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GOP Candidates Made Misleading Claims On Crime, Immigration

In the Republican presidential debate Wednesday night, candidates made many claims, some more truthful than others, The Guardian reports. Candidates claimed crime was overrunning cities; however, the best data available suggest that, after an increase in killings during the early pandemic, the number of murders nationally fell substantially last year. Candidate Mike Pence suggested the threat of the death penalty would deter people from committing mass shootings. Yet The Violence Project, a research firm, says that “seventy-two percent of mass shooters were suicidal either before or at the time of the shooting.” Data from the FBI also showed that a third to nearly a half of perpetrators either died by suicide or were killed by police or other citizens during the attack.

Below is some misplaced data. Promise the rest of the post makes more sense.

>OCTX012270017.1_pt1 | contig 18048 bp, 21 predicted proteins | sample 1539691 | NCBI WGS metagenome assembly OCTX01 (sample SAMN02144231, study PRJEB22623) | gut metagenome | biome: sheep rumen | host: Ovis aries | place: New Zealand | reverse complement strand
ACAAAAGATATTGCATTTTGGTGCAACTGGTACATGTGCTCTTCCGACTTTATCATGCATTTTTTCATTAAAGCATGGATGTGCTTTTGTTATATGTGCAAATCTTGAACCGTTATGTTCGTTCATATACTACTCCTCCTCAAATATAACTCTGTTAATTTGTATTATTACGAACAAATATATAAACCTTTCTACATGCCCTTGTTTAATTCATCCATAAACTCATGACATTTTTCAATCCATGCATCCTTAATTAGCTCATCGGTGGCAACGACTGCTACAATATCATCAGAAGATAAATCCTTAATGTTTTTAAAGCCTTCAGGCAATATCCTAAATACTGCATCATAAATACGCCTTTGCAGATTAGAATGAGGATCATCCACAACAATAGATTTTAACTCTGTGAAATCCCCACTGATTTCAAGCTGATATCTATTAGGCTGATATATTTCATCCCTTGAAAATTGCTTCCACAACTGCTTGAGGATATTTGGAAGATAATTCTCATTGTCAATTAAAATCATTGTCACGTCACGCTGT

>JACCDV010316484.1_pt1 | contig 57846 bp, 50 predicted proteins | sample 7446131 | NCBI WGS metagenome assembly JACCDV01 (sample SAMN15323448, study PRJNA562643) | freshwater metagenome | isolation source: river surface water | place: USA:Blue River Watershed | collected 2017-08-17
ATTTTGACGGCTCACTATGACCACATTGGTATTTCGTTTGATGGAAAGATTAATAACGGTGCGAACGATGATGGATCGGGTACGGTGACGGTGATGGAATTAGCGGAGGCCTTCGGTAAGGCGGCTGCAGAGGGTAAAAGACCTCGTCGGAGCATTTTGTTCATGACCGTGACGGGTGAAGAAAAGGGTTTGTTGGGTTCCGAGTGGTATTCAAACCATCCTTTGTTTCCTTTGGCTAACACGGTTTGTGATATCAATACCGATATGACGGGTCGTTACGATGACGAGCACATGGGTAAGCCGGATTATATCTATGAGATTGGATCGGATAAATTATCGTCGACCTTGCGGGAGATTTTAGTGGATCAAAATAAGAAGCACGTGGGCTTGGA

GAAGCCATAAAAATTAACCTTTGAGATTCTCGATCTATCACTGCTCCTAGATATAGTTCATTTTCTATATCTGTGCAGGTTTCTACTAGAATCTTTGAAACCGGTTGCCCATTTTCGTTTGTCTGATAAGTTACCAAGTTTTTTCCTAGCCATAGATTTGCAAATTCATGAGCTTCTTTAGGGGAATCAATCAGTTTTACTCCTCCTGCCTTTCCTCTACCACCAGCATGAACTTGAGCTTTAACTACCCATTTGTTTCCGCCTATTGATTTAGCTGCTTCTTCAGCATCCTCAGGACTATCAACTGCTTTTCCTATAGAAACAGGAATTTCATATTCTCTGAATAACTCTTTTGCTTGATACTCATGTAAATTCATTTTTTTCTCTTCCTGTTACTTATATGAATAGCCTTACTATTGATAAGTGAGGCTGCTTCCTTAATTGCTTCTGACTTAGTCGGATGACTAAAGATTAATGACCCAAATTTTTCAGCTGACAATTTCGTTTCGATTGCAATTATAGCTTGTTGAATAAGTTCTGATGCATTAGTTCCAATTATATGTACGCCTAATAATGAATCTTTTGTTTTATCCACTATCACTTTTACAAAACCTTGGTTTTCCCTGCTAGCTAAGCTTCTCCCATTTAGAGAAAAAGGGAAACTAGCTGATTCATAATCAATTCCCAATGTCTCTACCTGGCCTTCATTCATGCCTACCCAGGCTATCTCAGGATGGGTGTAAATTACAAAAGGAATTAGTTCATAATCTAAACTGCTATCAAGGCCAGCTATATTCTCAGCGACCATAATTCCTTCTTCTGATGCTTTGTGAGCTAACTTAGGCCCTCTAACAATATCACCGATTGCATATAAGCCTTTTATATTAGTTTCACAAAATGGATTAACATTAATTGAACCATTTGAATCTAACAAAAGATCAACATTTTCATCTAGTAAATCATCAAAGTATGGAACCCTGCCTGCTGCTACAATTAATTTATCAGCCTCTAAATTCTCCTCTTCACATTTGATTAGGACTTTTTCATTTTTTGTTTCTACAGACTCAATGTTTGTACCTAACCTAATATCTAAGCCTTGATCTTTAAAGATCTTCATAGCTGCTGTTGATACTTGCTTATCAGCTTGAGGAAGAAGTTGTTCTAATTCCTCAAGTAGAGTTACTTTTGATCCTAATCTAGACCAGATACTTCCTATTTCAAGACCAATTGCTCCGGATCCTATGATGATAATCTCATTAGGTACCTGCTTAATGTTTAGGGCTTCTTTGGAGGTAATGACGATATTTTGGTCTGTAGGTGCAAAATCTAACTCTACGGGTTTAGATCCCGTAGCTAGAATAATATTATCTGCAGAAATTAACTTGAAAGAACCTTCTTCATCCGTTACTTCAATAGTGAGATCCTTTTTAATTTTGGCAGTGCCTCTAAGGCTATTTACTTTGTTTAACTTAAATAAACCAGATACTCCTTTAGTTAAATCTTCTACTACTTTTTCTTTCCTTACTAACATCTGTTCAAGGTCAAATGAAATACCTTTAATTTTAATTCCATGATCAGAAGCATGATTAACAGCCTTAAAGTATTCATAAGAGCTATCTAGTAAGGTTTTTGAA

Pence claimed that under his and Donald Trump’s administration, illegal immigration dropped drastically. In fact, the number of border patrol apprehensions was higher during the Trump administration than during the last four years of Barack Obama’s administration. There was a change in how U.S. Customs and Border Protection reports migrant encounters during the pandemic, complicating some of this data. Pre-pandemic, the agency reported enforcement actions taken under immigration law, but after, it also began reporting actions taken under the Title 42 public health policy that authorized officers to immediately send most migrants at the border back to Mexico. Analysis by PolitiFact found that Pence’s 90% reduction figure could be approximated by comparing enforcement data from May 2019, the month that saw the highest number of apprehensions, with data from April 2020 – just as governments around the world moved to restrict travel due to the COVID-19 pandemic. “That’s a severely cherry-picked period,” the fact-check group said.

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A daily report co-sponsored by Arizona State University, Criminal Justice Journalists, and the National Criminal Justice Association

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